Human Trafficking in Michigan: Complete Prevention Guide

Human trafficking is the second largest and fastest growing criminal industry in the world today -- Second only to drug trafficking. Human trafficking worth an estimated $150 billion.

One of the fastest-growing criminal activities across the globe, human trafficking generates revenue through the trade and selling of human victims.

This pervasive criminal activity has become an issue in Michigan, as well.

Some have noted that it is an especially big crisis in Western Michigan.


In response, the state has implemented a number of measures to eliminate this heinous practice. 

Human trafficking in Michigan involves both sex and labor trafficking of both US and foreign nationals.

Human Trafficking in Michigan

There are several reasons that Michigan may be attractive to human traffickers.

Agricultural Industry: Michigan’s large agricultural industry attracts many immigrant laborers.

Perpetrators take advantage of this to exploit laborers and subject them to labor trafficking.

A Significant Percentage of the Population Has High-Risk Vulnerabilities: It is estimated that 25% of children experience homelessness every year in Michigan, according to 2014 data from the National Center on Family Homelessness.

Homelessness and poverty are pathways for entering kids into trafficking.

In some cases, these minors will engage in what is known as “survival sex” to get basic necessities such as food and shelter, as also discussed by the Michigan Department of Health & Human Services’ website.

In addition, from the 129,000 unauthorized immigrants in Michigan, 61,000 (47%) are at or above 200% of the poverty level, as indicated by data from the Migration Policy Institute.

Proximity to Borders: The closeness to Canada might facilitate trafficking as victims can be easily transported from there to the United States.

In fact, Detroit (via Toronto) was identified as an arrival gateway to the United States of Korean sexually exploited minors (Richard J. Estes & Neil Alan Weiner, University of Pennsylvania).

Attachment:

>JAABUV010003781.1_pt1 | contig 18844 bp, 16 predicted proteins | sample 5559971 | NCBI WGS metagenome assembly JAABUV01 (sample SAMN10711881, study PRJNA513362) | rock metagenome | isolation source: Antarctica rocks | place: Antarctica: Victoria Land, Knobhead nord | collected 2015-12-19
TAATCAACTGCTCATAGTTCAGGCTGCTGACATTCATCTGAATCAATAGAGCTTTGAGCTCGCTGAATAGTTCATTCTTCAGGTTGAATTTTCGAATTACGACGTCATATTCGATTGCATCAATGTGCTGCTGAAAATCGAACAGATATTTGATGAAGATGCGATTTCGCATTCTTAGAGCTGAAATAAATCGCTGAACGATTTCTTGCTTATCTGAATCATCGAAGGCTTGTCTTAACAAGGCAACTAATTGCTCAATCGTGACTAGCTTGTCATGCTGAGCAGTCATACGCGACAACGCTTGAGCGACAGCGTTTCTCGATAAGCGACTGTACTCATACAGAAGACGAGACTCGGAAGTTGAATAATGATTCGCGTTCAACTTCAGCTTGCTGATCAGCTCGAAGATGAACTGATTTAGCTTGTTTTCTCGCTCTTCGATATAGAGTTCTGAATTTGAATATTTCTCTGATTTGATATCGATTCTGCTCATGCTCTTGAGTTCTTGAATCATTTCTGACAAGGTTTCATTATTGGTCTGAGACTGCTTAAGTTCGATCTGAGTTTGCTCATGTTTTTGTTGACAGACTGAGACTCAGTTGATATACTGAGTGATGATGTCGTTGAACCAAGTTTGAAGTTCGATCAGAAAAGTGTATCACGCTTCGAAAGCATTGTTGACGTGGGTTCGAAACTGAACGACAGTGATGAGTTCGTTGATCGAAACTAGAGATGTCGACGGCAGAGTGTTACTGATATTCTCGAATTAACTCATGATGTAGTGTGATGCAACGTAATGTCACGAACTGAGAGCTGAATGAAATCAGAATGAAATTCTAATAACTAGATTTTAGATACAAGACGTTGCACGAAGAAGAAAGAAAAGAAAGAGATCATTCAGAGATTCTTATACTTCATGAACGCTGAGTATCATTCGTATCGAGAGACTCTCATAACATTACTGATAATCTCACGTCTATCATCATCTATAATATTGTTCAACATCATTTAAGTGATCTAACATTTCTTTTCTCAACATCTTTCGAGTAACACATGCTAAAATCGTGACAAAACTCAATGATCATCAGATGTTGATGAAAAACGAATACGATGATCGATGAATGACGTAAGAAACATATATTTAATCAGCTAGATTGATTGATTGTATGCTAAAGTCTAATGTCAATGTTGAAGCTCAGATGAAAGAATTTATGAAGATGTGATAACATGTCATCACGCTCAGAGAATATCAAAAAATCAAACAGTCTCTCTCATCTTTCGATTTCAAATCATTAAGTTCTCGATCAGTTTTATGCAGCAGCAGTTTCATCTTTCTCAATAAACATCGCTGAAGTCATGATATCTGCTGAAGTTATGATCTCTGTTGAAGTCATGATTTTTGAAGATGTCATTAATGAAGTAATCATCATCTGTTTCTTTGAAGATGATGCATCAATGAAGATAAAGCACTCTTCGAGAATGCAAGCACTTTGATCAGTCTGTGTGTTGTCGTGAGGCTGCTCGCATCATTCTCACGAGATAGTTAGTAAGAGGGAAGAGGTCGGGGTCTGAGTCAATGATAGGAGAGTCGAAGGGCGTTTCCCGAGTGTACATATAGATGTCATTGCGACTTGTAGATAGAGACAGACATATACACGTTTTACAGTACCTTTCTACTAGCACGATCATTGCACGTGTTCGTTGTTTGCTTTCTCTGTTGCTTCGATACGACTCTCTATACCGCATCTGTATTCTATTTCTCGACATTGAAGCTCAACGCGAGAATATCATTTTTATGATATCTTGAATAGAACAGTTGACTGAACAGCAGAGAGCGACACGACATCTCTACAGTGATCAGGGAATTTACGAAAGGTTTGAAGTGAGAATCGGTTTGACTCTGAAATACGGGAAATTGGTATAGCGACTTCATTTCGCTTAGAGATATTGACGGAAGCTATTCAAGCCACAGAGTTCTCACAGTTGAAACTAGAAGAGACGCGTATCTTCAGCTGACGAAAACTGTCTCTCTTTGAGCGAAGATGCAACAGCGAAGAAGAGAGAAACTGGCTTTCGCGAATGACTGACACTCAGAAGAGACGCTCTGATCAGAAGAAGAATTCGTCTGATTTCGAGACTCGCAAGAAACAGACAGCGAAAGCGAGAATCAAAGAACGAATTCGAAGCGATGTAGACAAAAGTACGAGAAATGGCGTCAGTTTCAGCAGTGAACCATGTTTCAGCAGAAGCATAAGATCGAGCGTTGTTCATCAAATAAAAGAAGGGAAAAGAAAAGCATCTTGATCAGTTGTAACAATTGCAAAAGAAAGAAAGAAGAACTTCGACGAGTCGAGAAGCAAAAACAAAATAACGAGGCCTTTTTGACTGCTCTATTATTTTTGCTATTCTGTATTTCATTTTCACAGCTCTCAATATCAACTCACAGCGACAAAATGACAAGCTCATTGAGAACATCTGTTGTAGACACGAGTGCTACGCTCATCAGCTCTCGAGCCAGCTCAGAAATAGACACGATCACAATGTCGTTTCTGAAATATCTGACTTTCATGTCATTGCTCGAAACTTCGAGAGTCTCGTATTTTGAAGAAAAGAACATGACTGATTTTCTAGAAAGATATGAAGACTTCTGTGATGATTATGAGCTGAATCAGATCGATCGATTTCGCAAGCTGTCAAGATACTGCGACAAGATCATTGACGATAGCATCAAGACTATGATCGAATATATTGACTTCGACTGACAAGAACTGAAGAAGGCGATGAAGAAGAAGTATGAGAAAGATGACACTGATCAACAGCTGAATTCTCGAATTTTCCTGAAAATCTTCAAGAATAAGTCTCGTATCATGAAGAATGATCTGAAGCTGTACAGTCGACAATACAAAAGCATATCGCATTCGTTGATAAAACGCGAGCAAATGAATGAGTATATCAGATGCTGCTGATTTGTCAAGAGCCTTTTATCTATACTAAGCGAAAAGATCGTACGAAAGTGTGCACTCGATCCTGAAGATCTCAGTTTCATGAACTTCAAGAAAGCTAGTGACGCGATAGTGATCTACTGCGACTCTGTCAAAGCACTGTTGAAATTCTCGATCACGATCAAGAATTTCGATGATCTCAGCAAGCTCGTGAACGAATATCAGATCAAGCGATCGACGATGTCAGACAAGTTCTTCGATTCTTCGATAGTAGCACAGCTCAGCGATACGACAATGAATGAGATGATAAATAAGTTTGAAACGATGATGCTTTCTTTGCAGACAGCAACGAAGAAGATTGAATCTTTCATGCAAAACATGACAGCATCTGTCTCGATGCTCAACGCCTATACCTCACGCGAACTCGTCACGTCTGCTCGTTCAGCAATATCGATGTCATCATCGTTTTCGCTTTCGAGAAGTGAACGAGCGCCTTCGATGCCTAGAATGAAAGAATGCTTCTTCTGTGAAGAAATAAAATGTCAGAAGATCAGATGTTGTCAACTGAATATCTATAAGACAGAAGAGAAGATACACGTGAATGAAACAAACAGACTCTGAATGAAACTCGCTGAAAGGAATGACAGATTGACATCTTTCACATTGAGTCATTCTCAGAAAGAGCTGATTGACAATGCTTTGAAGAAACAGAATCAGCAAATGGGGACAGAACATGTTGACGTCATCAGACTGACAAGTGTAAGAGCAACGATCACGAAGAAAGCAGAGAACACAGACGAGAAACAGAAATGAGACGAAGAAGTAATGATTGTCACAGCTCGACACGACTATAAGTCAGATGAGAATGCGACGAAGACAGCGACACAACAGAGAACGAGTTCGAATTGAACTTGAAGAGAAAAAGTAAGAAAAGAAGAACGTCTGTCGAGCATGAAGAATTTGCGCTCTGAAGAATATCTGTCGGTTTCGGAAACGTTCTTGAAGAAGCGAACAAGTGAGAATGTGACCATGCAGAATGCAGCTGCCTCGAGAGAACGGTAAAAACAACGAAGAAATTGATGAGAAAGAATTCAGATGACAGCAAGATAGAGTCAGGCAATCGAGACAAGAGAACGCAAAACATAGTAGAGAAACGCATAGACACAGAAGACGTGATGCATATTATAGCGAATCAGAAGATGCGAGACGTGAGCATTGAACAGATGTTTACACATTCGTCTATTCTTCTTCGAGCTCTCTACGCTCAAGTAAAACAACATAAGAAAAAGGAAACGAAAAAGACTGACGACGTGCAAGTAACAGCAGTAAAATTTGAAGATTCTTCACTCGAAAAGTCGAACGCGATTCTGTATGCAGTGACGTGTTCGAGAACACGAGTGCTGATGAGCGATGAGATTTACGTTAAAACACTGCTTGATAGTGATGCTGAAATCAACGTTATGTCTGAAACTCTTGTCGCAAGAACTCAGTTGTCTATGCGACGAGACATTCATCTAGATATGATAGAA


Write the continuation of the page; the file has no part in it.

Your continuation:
Similarly, Canada has been identified as a transit destination country, particularly of South Korean females, en route to the United States, as mentioned in the 2009 U.S. Department of State Trafficking in Persons Report.

Moreover, Michigan’s proximity to surrounding states, for example, Ohio to the East, that ranks sixth in the nation, according to 2020 data from the National Human Trafficking Hotline (310 human trafficking cases have been reported), place it in a strategic position to transport victims across state lines.


The National Human Trafficking Hotline tracks important data regarding the state of human trafficking across the country, including Michigan. 

Michigan ranks seventh in the nation in the number of cases reported by state to the hotline.

Overall, since 2007, the total number of calls has reached 7,439, with a total of 2,165 cases reported.

During this time, 2,923 moderate-risk victims were found, with 2,013 of them being high-risk.

2020 data shows 295 cases reported and also revealed the following information:

  • High indicator victims: 156
  • Moderate indicator victims: 331
  • Victims exclusively in sex trafficking: 238
  • Victims exclusively in labor trafficking: 16
  • Victims involved in both sex and labor trafficking: 8
  • Female victims: 264
  • Male victims: 28
  • Adult victims: 215
  • Minor victims: 67
  • Most common venue for sex trafficking: residence-based commercial sex (30)
  • Top venue for labor trafficking: restaurants/foot service (3)